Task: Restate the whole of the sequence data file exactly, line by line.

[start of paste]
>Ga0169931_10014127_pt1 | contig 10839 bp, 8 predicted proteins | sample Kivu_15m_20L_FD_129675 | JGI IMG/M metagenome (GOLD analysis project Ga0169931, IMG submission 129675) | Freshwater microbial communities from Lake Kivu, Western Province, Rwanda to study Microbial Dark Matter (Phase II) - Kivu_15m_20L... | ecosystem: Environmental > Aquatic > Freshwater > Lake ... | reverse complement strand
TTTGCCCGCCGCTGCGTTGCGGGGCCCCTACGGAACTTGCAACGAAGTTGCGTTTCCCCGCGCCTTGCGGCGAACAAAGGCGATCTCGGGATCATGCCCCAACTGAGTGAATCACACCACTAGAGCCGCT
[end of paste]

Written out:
>Ga0169931_10014127_pt1 | contig 10839 bp, 8 predicted proteins | sample Kivu_15m_20L_FD_129675 | JGI IMG/M metagenome (GOLD analysis project Ga0169931, IMG submission 129675) | Freshwater microbial communities from Lake Kivu, Western Province, Rwanda to study Microbial Dark Matter (Phase II) - Kivu_15m_20L... | ecosystem: Environmental > Aquatic > Freshwater > Lake ... | reverse complement strand
TTTGCCCGCCGCTGCGTTGCGGGGCCCCTACGGAACTTGCAACGAAGTTGCGTTTCCCCGCGCCTTGCGGCGAACAAAGGCGATCTCGGGATCATGCCCCAACTGAGTGAATCACACCACTAGAGCCGCT